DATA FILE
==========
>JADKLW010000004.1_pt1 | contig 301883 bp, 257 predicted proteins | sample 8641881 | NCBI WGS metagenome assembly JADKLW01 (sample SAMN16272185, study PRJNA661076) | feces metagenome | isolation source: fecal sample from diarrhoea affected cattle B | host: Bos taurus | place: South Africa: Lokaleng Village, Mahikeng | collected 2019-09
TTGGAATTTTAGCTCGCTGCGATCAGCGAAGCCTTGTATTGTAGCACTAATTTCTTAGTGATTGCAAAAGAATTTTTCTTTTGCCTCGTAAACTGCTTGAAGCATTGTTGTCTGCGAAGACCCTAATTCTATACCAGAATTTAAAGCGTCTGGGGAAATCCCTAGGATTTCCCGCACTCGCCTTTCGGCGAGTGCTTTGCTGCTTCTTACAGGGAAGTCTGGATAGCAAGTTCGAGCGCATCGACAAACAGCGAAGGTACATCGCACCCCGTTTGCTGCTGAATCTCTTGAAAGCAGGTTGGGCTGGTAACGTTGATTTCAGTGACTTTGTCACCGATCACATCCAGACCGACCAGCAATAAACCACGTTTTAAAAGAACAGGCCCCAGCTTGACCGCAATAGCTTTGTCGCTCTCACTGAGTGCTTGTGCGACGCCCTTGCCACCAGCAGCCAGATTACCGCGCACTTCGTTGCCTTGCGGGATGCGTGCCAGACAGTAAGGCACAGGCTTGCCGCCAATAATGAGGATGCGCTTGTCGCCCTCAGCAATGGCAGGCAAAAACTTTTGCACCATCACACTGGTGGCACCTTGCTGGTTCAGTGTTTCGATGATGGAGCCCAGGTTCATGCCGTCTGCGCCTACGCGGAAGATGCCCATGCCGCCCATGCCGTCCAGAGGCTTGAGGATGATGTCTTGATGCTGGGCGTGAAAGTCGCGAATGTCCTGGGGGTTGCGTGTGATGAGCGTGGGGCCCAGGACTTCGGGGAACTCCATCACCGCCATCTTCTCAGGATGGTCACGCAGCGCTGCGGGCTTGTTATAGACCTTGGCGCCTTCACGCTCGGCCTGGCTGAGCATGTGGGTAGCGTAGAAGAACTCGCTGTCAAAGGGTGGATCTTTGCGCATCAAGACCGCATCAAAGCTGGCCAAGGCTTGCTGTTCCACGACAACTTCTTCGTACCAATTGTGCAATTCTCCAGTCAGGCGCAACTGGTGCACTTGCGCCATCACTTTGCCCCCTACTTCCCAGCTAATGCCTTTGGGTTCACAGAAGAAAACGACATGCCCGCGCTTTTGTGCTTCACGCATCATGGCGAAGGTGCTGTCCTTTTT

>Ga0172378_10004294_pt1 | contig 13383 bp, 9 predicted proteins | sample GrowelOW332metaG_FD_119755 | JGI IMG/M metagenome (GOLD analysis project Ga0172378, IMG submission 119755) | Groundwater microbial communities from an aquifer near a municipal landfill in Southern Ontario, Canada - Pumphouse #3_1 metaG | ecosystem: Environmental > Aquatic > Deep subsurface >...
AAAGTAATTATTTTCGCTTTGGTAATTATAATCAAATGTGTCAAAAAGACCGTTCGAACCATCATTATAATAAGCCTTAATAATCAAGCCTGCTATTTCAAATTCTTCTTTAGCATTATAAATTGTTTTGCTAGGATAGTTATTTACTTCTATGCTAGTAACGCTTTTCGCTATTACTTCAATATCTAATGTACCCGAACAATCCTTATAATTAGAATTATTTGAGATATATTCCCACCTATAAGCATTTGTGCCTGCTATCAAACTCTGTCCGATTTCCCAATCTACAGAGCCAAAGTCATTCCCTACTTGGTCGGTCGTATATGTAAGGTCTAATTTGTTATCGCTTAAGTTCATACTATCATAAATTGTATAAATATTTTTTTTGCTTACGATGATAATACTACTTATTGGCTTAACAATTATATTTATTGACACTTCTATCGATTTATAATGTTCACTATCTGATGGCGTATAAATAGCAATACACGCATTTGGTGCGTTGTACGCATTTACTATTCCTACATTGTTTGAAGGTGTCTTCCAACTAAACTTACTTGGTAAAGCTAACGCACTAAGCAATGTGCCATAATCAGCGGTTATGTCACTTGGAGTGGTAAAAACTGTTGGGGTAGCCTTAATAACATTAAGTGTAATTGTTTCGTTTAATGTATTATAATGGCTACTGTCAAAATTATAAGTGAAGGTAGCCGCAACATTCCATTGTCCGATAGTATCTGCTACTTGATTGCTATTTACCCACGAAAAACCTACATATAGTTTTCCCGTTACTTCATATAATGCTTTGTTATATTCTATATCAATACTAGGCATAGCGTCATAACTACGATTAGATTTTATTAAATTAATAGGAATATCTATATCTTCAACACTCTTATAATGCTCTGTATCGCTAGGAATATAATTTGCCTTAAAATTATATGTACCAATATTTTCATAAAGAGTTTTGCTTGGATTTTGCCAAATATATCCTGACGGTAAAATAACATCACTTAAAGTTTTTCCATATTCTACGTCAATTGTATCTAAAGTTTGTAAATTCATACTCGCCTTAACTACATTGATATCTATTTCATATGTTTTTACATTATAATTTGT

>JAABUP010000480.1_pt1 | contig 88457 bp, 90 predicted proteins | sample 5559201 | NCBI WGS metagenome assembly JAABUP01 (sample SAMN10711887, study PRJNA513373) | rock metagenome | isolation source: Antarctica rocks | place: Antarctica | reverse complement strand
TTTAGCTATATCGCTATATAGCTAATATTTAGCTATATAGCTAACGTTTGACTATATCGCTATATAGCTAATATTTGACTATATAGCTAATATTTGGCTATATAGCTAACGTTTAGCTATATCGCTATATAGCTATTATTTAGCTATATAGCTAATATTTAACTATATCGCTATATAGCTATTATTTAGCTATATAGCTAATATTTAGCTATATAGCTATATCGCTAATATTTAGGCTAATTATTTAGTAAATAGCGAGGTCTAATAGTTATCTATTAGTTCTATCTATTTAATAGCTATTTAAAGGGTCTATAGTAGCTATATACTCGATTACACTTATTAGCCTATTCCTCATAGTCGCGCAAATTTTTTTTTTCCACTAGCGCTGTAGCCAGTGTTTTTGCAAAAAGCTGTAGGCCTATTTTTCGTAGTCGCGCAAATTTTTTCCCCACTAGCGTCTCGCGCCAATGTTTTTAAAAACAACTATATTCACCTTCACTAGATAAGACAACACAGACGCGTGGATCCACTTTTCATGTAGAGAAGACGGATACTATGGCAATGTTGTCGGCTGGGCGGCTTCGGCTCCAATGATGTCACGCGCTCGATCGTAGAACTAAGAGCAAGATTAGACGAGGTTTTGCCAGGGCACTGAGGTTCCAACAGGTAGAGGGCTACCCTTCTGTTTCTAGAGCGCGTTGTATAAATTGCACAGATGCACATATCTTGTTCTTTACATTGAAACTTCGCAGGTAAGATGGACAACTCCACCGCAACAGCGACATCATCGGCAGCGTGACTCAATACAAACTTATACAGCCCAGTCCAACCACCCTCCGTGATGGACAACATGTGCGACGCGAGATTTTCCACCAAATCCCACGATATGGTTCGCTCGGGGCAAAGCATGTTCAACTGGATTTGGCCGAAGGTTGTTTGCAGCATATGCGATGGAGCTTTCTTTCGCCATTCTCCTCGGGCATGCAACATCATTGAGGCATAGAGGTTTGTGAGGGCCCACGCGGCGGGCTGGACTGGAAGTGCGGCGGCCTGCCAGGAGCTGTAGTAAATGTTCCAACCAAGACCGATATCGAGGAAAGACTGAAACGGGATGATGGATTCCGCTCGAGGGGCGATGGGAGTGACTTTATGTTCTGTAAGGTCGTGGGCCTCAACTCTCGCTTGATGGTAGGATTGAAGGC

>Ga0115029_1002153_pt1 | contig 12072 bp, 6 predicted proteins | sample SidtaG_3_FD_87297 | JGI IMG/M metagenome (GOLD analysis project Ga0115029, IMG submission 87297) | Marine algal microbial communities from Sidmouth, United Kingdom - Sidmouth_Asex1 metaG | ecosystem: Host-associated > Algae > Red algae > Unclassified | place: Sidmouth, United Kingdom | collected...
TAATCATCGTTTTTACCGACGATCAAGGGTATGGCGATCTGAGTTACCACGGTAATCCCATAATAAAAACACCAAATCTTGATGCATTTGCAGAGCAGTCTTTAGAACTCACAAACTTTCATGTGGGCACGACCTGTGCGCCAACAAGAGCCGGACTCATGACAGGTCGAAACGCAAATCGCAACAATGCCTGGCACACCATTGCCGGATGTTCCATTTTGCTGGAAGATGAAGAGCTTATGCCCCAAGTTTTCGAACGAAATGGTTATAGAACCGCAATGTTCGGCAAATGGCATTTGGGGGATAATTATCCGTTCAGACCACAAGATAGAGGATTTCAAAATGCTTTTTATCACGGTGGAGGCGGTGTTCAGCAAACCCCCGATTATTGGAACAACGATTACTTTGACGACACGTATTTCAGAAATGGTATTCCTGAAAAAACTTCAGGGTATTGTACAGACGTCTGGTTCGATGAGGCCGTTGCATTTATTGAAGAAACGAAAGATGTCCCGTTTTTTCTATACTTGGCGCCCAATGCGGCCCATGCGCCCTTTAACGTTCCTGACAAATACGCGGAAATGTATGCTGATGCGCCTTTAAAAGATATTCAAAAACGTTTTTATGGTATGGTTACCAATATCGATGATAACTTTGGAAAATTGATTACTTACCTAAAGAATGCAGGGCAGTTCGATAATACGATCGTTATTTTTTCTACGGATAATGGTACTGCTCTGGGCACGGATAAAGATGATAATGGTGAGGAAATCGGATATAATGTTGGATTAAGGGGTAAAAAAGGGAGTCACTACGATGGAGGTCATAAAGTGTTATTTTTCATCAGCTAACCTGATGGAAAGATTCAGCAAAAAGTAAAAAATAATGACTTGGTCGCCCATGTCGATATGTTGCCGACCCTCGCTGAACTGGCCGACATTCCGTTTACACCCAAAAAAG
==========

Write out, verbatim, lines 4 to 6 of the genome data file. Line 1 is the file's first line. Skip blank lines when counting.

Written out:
AAAGTAATTATTTTCGCTTTGGTAATTATAATCAAATGTGTCAAAAAGACCGTTCGAACCATCATTATAATAAGCCTTAATAATCAAGCCTGCTATTTCAAATTCTTCTTTAGCATTATAAATTGTTTTGCTAGGATAGTTATTTACTTCTATGCTAGTAACGCTTTTCGCTATTACTTCAATATCTAATGTACCCGAACAATCCTTATAATTAGAATTATTTGAGATATATTCCCACCTATAAGCATTTGTGCCTGCTATCAAACTCTGTCCGATTTCCCAATCTACAGAGCCAAAGTCATTCCCTACTTGGTCGGTCGTATATGTAAGGTCTAATTTGTTATCGCTTAAGTTCATACTATCATAAATTGTATAAATATTTTTTTTGCTTACGATGATAATACTACTTATTGGCTTAACAATTATATTTATTGACACTTCTATCGATTTATAATGTTCACTATCTGATGGCGTATAAATAGCAATACACGCATTTGGTGCGTTGTACGCATTTACTATTCCTACATTGTTTGAAGGTGTCTTCCAACTAAACTTACTTGGTAAAGCTAACGCACTAAGCAATGTGCCATAATCAGCGGTTATGTCACTTGGAGTGGTAAAAACTGTTGGGGTAGCCTTAATAACATTAAGTGTAATTGTTTCGTTTAATGTATTATAATGGCTACTGTCAAAATTATAAGTGAAGGTAGCCGCAACATTCCATTGTCCGATAGTATCTGCTACTTGATTGCTATTTACCCACGAAAAACCTACATATAGTTTTCCCGTTACTTCATATAATGCTTTGTTATATTCTATATCAATACTAGGCATAGCGTCATAACTACGATTAGATTTTATTAAATTAATAGGAATATCTATATCTTCAACACTCTTATAATGCTCTGTATCGCTAGGAATATAATTTGCCTTAAAATTATATGTACCAATATTTTCATAAAGAGTTTTGCTTGGATTTTGCCAAATATATCCTGACGGTAAAATAACATCACTTAAAGTTTTTCCATATTCTACGTCAATTGTATCTAAAGTTTGTAAATTCATACTCGCCTTAACTACATTGATATCTATTTCATATGTTTTTACATTATAATTTGT

>JAABUP010000480.1_pt1 | contig 88457 bp, 90 predicted proteins | sample 5559201 | NCBI WGS metagenome assembly JAABUP01 (sample SAMN10711887, study PRJNA513373) | rock metagenome | isolation source: Antarctica rocks | place: Antarctica | reverse complement strand
TTTAGCTATATCGCTATATAGCTAATATTTAGCTATATAGCTAACGTTTGACTATATCGCTATATAGCTAATATTTGACTATATAGCTAATATTTGGCTATATAGCTAACGTTTAGCTATATCGCTATATAGCTATTATTTAGCTATATAGCTAATATTTAACTATATCGCTATATAGCTATTATTTAGCTATATAGCTAATATTTAGCTATATAGCTATATCGCTAATATTTAGGCTAATTATTTAGTAAATAGCGAGGTCTAATAGTTATCTATTAGTTCTATCTATTTAATAGCTATTTAAAGGGTCTATAGTAGCTATATACTCGATTACACTTATTAGCCTATTCCTCATAGTCGCGCAAATTTTTTTTTTCCACTAGCGCTGTAGCCAGTGTTTTTGCAAAAAGCTGTAGGCCTATTTTTCGTAGTCGCGCAAATTTTTTCCCCACTAGCGTCTCGCGCCAATGTTTTTAAAAACAACTATATTCACCTTCACTAGATAAGACAACACAGACGCGTGGATCCACTTTTCATGTAGAGAAGACGGATACTATGGCAATGTTGTCGGCTGGGCGGCTTCGGCTCCAATGATGTCACGCGCTCGATCGTAGAACTAAGAGCAAGATTAGACGAGGTTTTGCCAGGGCACTGAGGTTCCAACAGGTAGAGGGCTACCCTTCTGTTTCTAGAGCGCGTTGTATAAATTGCACAGATGCACATATCTTGTTCTTTACATTGAAACTTCGCAGGTAAGATGGACAACTCCACCGCAACAGCGACATCATCGGCAGCGTGACTCAATACAAACTTATACAGCCCAGTCCAACCACCCTCCGTGATGGACAACATGTGCGACGCGAGATTTTCCACCAAATCCCACGATATGGTTCGCTCGGGGCAAAGCATGTTCAACTGGATTTGGCCGAAGGTTGTTTGCAGCATATGCGATGGAGCTTTCTTTCGCCATTCTCCTCGGGCATGCAACATCATTGAGGCATAGAGGTTTGTGAGGGCCCACGCGGCGGGCTGGACTGGAAGTGCGGCGGCCTGCCAGGAGCTGTAGTAAATGTTCCAACCAAGACCGATATCGAGGAAAGACTGAAACGGGATGATGGATTCCGCTCGAGGGGCGATGGGAGTGACTTTATGTTCTGTAAGGTCGTGGGCCTCAACTCTCGCTTGATGGTAGGATTGAAGGC